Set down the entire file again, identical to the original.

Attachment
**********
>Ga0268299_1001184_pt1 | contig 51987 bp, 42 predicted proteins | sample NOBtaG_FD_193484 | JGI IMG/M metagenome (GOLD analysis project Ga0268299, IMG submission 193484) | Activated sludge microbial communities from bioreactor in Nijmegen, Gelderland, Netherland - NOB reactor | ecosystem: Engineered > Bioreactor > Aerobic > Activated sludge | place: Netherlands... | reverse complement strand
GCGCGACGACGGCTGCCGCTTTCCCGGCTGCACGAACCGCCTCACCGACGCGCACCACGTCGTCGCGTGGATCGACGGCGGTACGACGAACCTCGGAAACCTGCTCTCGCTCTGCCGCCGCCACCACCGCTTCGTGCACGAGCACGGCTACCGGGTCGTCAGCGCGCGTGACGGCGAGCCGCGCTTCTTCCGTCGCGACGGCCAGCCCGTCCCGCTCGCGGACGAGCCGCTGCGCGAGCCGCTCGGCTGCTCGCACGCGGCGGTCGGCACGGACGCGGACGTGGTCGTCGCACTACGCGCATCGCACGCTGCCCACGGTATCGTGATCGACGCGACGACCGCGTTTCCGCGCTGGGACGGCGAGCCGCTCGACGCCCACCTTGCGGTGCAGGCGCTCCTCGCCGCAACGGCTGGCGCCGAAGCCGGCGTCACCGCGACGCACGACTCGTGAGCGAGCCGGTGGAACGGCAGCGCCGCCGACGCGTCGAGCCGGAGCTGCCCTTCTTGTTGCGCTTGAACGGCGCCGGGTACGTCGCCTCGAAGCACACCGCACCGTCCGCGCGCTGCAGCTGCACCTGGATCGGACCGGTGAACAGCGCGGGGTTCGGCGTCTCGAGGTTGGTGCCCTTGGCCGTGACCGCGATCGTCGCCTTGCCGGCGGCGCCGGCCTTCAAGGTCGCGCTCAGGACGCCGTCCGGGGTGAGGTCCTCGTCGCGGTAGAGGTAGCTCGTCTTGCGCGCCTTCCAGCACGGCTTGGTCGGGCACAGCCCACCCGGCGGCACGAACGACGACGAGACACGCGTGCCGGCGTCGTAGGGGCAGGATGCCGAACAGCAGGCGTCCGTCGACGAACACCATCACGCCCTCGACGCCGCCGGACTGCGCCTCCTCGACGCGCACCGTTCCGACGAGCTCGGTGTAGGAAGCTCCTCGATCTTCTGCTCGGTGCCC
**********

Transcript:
>Ga0268299_1001184_pt1 | contig 51987 bp, 42 predicted proteins | sample NOBtaG_FD_193484 | JGI IMG/M metagenome (GOLD analysis project Ga0268299, IMG submission 193484) | Activated sludge microbial communities from bioreactor in Nijmegen, Gelderland, Netherland - NOB reactor | ecosystem: Engineered > Bioreactor > Aerobic > Activated sludge | place: Netherlands... | reverse complement strand
GCGCGACGACGGCTGCCGCTTTCCCGGCTGCACGAACCGCCTCACCGACGCGCACCACGTCGTCGCGTGGATCGACGGCGGTACGACGAACCTCGGAAACCTGCTCTCGCTCTGCCGCCGCCACCACCGCTTCGTGCACGAGCACGGCTACCGGGTCGTCAGCGCGCGTGACGGCGAGCCGCGCTTCTTCCGTCGCGACGGCCAGCCCGTCCCGCTCGCGGACGAGCCGCTGCGCGAGCCGCTCGGCTGCTCGCACGCGGCGGTCGGCACGGACGCGGACGTGGTCGTCGCACTACGCGCATCGCACGCTGCCCACGGTATCGTGATCGACGCGACGACCGCGTTTCCGCGCTGGGACGGCGAGCCGCTCGACGCCCACCTTGCGGTGCAGGCGCTCCTCGCCGCAACGGCTGGCGCCGAAGCCGGCGTCACCGCGACGCACGACTCGTGAGCGAGCCGGTGGAACGGCAGCGCCGCCGACGCGTCGAGCCGGAGCTGCCCTTCTTGTTGCGCTTGAACGGCGCCGGGTACGTCGCCTCGAAGCACACCGCACCGTCCGCGCGCTGCAGCTGCACCTGGATCGGACCGGTGAACAGCGCGGGGTTCGGCGTCTCGAGGTTGGTGCCCTTGGCCGTGACCGCGATCGTCGCCTTGCCGGCGGCGCCGGCCTTCAAGGTCGCGCTCAGGACGCCGTCCGGGGTGAGGTCCTCGTCGCGGTAGAGGTAGCTCGTCTTGCGCGCCTTCCAGCACGGCTTGGTCGGGCACAGCCCACCCGGCGGCACGAACGACGACGAGACACGCGTGCCGGCGTCGTAGGGGCAGGATGCCGAACAGCAGGCGTCCGTCGACGAACACCATCACGCCCTCGACGCCGCCGGACTGCGCCTCCTCGACGCGCACCGTTCCGACGAGCTCGGTGTAGGAAGCTCCTCGATCTTCTGCTCGGTGCCC